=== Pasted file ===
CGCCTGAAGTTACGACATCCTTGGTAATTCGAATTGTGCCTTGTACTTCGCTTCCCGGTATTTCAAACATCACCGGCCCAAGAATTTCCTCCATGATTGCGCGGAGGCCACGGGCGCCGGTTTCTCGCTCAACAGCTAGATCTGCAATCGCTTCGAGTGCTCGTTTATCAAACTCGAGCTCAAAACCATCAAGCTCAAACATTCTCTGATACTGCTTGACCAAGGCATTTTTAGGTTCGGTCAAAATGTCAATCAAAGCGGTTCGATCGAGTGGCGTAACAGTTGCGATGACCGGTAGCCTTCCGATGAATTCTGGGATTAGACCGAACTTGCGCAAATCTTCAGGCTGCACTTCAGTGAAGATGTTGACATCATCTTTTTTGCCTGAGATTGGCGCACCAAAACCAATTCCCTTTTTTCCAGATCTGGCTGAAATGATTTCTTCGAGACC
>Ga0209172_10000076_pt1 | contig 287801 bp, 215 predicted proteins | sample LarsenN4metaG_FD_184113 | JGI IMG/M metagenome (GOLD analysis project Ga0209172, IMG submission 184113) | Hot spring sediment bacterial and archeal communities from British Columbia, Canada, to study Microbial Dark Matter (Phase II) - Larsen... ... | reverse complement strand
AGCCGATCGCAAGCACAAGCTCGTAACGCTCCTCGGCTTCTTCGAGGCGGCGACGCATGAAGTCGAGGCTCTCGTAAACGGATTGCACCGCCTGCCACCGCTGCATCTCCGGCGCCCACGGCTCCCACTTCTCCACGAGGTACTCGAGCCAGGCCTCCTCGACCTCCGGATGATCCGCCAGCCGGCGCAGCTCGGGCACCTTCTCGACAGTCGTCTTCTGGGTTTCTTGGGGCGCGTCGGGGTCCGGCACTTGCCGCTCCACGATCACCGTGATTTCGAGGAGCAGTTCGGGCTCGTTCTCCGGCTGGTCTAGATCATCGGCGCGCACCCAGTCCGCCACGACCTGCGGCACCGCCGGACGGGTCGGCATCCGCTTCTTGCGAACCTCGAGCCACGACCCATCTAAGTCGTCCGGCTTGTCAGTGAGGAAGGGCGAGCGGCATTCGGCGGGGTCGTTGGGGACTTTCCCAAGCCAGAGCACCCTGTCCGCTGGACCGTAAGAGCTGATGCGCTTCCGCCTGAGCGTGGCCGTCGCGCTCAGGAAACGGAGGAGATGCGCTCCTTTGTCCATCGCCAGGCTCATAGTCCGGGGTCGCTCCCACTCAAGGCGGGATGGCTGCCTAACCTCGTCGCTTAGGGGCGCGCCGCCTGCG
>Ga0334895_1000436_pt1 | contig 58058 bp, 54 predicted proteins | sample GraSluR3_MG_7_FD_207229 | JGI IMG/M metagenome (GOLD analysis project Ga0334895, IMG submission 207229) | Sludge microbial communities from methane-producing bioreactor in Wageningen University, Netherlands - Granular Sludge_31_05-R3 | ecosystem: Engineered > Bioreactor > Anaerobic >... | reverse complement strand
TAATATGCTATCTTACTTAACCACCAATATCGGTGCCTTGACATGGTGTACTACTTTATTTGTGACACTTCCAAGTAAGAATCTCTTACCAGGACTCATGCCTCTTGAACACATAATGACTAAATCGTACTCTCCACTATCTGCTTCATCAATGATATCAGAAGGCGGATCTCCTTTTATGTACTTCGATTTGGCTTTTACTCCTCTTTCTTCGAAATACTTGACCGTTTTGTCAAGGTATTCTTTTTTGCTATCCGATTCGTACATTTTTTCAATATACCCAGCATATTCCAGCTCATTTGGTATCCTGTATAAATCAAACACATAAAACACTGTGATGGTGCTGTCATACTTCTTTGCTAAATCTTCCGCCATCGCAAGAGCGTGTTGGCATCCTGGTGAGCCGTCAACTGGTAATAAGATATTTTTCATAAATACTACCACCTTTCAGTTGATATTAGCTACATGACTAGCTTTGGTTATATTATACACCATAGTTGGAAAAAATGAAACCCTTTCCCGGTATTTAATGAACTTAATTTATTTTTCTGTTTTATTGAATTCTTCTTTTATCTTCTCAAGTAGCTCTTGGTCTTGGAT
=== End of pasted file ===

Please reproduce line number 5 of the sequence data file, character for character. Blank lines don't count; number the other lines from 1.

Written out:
TAATATGCTATCTTACTTAACCACCAATATCGGTGCCTTGACATGGTGTACTACTTTATTTGTGACACTTCCAAGTAAGAATCTCTTACCAGGACTCATGCCTCTTGAACACATAATGACTAAATCGTACTCTCCACTATCTGCTTCATCAATGATATCAGAAGGCGGATCTCCTTTTATGTACTTCGATTTGGCTTTTACTCCTCTTTCTTCGAAATACTTGACCGTTTTGTCAAGGTATTCTTTTTTGCTATCCGATTCGTACATTTTTTCAATATACCCAGCATATTCCAGCTCATTTGGTATCCTGTATAAATCAAACACATAAAACACTGTGATGGTGCTGTCATACTTCTTTGCTAAATCTTCCGCCATCGCAAGAGCGTGTTGGCATCCTGGTGAGCCGTCAACTGGTAATAAGATATTTTTCATAAATACTACCACCTTTCAGTTGATATTAGCTACATGACTAGCTTTGGTTATATTATACACCATAGTTGGAAAAAATGAAACCCTTTCCCGGTATTTAATGAACTTAATTTATTTTTCTGTTTTATTGAATTCTTCTTTTATCTTCTCAAGTAGCTCTTGGTCTTGGAT